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Indonesia’s ‘Jurassic Park’ Going Ahead, Despite Obvious Warnings

by : Poppy Bilderbeck on : 05 Aug 2021 15:47
Indonesia's 'Jurassic Park' Going Ahead, Despite Obvious WarningsUniversal Pictures/PA Images

Indonesia’s ‘Jurassic Park’ project is still going ahead, despite UNESCO warnings.

Work on the tourism project – set to be based in Indonesia’s Komodo National Park – began last year. However, the park is also a United Nations Educational, Scientific and Cultural Organization (UNESCO) World Heritage Site.

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The Southeast Asian country’s environment ministry said UNESCO has warned the project could have a negative environmental impact.

Komodo Dragon (PA Images)PA Images

The ‘Jurassic Park’ site has sparked concern due to being viewed as a possible threat to the local economy. It is also viewed as posing a risk to the habitat of the Komodo dragons who inhabit the land; animals of which are not only the park’s namesake but also endangered.

UNESCO officials put forward to a World Heritage Committee Conference that the project needed a new assessment to consider its potential environmental impact.

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The agency put forward the idea due to being concerned about not only the impact the tourist site would have on the Komodo dragon’s natural habitat but also due to concerns over illegal fishing.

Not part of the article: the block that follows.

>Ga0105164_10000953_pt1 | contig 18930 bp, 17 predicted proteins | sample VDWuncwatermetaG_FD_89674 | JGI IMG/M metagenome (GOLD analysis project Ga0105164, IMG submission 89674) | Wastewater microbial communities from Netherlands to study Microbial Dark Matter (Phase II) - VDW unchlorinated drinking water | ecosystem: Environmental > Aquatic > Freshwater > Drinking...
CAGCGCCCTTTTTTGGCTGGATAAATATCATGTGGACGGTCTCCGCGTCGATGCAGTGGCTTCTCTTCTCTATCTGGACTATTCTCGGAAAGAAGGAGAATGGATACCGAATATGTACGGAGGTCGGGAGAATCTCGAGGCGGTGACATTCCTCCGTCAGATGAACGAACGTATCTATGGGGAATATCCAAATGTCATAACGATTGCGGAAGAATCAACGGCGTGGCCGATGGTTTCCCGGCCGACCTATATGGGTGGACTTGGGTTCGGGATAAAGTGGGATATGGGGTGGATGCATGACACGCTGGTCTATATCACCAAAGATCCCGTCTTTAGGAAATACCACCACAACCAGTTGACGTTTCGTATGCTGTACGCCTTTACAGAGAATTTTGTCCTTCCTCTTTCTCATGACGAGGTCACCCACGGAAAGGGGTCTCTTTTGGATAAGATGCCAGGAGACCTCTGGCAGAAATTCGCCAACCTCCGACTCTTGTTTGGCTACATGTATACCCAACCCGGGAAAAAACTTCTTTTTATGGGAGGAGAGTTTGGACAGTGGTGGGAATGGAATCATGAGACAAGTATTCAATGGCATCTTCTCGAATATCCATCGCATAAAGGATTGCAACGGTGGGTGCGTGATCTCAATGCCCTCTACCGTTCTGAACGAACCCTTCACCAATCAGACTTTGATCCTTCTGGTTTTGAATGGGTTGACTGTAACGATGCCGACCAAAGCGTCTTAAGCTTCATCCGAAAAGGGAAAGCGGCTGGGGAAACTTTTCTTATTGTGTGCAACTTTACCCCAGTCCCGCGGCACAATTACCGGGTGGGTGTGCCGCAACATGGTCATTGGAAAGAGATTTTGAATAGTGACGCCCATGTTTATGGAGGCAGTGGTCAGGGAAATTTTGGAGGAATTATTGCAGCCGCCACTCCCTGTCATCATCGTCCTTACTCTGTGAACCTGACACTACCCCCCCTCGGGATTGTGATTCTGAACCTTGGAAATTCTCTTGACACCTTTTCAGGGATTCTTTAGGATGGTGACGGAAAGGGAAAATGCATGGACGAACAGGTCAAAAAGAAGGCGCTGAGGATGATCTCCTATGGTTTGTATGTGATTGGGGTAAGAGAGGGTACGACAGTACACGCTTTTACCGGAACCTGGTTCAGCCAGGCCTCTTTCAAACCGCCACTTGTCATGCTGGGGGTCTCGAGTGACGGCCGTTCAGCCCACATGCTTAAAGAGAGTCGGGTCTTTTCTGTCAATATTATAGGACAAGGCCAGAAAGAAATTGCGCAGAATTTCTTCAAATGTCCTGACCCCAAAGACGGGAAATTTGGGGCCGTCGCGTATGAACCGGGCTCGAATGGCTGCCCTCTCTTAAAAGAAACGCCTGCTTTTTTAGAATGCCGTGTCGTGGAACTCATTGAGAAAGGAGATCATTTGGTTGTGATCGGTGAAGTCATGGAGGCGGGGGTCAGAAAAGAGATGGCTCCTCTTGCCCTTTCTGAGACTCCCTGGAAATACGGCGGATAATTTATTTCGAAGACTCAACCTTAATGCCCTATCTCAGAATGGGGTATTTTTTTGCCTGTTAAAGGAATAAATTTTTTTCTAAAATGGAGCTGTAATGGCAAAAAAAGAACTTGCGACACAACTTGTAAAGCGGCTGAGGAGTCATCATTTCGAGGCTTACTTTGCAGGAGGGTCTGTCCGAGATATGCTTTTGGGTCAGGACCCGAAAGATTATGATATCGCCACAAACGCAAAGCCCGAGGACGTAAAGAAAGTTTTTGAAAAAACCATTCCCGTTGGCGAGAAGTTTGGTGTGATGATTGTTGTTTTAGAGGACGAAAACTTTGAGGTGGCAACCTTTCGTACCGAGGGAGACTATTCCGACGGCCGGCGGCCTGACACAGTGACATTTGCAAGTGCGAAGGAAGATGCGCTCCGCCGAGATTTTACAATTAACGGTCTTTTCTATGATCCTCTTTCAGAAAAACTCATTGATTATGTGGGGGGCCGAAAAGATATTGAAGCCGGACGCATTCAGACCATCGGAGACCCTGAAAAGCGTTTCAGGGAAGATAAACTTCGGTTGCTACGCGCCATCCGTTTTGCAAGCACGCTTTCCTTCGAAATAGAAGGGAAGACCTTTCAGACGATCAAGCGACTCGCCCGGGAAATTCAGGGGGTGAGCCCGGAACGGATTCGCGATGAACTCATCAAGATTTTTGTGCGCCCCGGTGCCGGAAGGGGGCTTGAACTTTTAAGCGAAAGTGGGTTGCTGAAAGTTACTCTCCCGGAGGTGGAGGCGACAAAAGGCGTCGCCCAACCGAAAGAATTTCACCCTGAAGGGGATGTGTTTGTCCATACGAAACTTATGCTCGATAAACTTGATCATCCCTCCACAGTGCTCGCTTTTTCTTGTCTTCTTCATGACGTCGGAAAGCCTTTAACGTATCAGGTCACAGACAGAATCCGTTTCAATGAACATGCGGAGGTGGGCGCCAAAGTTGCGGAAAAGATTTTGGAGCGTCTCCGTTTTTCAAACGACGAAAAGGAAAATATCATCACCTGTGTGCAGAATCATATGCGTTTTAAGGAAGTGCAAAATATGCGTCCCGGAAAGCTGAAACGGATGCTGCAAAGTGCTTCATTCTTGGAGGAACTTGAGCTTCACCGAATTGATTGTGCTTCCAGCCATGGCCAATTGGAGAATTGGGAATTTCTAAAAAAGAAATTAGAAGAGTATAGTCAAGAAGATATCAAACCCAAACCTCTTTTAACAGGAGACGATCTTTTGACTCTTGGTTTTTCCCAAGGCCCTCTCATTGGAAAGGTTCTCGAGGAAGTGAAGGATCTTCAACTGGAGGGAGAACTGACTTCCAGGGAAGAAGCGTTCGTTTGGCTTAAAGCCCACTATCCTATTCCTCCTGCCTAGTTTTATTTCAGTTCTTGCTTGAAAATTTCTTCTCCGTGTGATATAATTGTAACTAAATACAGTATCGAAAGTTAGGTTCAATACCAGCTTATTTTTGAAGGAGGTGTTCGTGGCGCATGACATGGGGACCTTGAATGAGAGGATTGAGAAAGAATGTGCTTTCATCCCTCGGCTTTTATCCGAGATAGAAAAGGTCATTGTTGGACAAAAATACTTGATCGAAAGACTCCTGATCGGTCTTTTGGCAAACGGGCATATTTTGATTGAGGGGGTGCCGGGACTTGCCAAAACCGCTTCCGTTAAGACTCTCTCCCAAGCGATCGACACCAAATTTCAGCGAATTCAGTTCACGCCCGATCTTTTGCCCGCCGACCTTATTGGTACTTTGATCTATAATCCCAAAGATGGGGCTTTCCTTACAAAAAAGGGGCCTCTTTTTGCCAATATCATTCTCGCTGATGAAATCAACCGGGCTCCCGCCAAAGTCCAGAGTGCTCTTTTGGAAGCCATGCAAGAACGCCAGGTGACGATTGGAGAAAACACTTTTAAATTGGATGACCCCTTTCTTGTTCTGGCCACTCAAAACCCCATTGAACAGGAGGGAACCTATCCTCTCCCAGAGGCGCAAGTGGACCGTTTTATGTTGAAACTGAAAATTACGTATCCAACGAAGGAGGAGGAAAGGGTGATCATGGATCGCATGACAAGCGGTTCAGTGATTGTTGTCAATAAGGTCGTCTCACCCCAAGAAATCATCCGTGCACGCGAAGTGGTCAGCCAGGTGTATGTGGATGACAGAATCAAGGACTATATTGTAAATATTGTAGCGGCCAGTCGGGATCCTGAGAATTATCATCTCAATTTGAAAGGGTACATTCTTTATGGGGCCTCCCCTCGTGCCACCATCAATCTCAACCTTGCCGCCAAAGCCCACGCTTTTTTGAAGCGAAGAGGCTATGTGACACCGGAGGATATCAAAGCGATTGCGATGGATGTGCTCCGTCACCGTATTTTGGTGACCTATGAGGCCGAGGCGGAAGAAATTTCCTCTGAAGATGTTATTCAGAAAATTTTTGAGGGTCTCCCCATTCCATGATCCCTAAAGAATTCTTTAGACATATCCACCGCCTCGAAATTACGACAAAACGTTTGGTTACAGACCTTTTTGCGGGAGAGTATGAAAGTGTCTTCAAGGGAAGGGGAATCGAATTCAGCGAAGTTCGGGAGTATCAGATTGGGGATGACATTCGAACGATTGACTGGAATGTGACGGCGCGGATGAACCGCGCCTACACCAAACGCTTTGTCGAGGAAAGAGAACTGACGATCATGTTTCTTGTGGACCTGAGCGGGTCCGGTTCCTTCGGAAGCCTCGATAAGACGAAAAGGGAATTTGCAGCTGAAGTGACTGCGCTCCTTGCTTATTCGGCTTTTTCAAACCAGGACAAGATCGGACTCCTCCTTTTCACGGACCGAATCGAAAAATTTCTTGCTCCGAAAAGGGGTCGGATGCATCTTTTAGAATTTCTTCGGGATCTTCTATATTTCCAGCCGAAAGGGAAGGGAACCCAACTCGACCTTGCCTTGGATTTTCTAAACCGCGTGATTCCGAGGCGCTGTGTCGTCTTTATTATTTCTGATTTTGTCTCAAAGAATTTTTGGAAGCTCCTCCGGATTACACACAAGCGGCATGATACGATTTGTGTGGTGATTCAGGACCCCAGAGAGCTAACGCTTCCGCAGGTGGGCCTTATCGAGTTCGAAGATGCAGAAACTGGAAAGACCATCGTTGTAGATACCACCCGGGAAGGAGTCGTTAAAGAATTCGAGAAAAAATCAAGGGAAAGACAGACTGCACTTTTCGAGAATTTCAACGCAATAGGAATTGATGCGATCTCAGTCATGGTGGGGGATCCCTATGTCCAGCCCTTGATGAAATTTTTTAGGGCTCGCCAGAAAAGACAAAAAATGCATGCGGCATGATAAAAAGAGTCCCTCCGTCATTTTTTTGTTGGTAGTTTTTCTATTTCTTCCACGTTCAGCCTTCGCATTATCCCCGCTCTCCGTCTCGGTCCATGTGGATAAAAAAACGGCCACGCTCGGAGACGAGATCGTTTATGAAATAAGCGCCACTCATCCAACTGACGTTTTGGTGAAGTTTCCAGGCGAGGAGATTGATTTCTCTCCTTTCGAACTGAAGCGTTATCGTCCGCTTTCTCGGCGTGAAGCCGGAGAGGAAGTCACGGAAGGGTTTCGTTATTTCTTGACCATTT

A senior official at Indonesia’s environment ministry, Wiratno, told Reuters, ‘This project will proceed… it’s been proven to have no impact.’

An updated assessment from the Indonesian government was requested by UNESCO officials last month. However, they received no response. A new assessment is reportedly being drafted and could be sent in September, according to Wiratno.

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It is still not clear what the ‘Jurassic Project’ tourist project truly entails. The government only commented that it was building a ‘premium tourism spot’ centred on the island of Rinca last year.

In a separate statement, Wiratno said the project did not pose any danger to Komodo dragons and mainly just included renovation work on structures already present on the island.

However, a member of environmental group the Indonesian Forum for the Environment (WALHI), Rima Melani, said the project could indeed impact the dragon’s natural habitat as well as the local community.

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She said: 

We urge the government to develop tourism that’s based on the people. There are people living there.

The tourist project became known as a ‘Jurassic Park’ project after people on social media drew similarities between the dinosaur island featured in the films and the project. Likening photographs of a dragon standing in front of a large vehicle to the environment depicted within the film.

It is estimated by biologists that there are less than 5,000 Komodo dragons left in the wild, with around 1,300 living on Rinca Island.

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Topics: Animals, Indonesia, Jurassic Park

Credits

Reuters
  1. Reuters

    Indonesia says 'Jurassic Park' project on track despite UNESCO warnings